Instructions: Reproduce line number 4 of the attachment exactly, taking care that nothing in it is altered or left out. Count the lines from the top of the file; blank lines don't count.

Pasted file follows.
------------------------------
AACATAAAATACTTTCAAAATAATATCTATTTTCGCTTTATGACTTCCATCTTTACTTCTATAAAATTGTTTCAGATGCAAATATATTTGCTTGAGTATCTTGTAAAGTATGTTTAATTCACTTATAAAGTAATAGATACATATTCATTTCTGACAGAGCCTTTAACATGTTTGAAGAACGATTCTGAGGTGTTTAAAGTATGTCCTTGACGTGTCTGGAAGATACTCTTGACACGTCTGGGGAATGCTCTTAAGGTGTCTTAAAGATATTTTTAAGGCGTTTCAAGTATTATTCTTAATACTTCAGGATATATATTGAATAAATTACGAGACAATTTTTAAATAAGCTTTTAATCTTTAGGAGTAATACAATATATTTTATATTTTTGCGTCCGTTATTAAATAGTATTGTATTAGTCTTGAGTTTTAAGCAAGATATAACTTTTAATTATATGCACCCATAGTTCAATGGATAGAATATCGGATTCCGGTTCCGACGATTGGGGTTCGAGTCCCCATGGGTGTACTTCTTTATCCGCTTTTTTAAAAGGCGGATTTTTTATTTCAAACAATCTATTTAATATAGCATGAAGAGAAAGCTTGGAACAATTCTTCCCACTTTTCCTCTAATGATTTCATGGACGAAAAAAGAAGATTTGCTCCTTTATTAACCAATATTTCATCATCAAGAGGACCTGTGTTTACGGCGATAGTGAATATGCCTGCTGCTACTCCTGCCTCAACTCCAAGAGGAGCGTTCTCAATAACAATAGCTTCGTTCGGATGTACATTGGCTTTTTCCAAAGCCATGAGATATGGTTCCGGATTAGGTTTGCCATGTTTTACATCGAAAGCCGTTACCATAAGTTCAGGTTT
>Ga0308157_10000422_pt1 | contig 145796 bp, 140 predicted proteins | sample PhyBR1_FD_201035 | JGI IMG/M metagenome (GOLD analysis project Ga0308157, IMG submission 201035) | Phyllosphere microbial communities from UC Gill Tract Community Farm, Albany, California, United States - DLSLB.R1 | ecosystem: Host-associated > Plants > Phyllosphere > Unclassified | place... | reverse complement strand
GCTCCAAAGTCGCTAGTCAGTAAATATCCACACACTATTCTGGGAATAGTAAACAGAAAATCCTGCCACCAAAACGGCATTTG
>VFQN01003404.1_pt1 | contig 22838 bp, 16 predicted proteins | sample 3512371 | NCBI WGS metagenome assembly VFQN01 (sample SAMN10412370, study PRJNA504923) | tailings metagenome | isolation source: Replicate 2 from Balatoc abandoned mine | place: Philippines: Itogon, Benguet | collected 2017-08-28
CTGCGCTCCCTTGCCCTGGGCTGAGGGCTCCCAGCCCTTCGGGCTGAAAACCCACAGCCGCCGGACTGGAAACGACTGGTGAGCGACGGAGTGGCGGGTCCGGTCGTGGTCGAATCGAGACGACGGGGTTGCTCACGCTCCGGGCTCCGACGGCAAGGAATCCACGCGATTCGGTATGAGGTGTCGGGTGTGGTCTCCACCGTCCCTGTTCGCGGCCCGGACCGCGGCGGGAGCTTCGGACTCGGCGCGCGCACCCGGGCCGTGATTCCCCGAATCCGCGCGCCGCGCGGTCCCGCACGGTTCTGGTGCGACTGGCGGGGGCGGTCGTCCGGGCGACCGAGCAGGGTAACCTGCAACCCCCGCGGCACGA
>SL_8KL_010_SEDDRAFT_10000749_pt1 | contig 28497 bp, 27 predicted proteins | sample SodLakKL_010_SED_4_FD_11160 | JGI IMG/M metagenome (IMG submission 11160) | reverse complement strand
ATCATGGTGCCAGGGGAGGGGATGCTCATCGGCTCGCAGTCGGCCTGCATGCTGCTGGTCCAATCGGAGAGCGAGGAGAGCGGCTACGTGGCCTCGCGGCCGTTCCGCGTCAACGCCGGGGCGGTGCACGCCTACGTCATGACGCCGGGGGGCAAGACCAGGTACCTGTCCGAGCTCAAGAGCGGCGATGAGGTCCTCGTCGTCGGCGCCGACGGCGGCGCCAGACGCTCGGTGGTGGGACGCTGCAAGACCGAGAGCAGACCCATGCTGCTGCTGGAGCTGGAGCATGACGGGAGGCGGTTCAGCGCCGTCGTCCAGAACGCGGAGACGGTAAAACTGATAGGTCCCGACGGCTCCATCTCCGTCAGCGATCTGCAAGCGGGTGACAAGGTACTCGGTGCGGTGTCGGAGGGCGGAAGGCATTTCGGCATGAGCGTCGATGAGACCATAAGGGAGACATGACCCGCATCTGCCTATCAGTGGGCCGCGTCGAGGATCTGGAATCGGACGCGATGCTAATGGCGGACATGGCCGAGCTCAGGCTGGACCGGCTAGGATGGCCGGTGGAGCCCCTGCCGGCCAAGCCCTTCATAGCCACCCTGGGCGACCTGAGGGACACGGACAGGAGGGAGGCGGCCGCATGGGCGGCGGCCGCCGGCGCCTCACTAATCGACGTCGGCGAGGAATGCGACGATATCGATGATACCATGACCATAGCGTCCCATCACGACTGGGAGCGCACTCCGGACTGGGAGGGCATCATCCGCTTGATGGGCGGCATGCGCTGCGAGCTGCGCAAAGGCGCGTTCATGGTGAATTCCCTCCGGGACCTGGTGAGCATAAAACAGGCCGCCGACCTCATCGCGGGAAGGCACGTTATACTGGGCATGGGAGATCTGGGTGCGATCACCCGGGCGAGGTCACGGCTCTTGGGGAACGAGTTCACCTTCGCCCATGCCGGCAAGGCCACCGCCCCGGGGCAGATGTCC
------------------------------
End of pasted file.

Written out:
>VFQN01003404.1_pt1 | contig 22838 bp, 16 predicted proteins | sample 3512371 | NCBI WGS metagenome assembly VFQN01 (sample SAMN10412370, study PRJNA504923) | tailings metagenome | isolation source: Replicate 2 from Balatoc abandoned mine | place: Philippines: Itogon, Benguet | collected 2017-08-28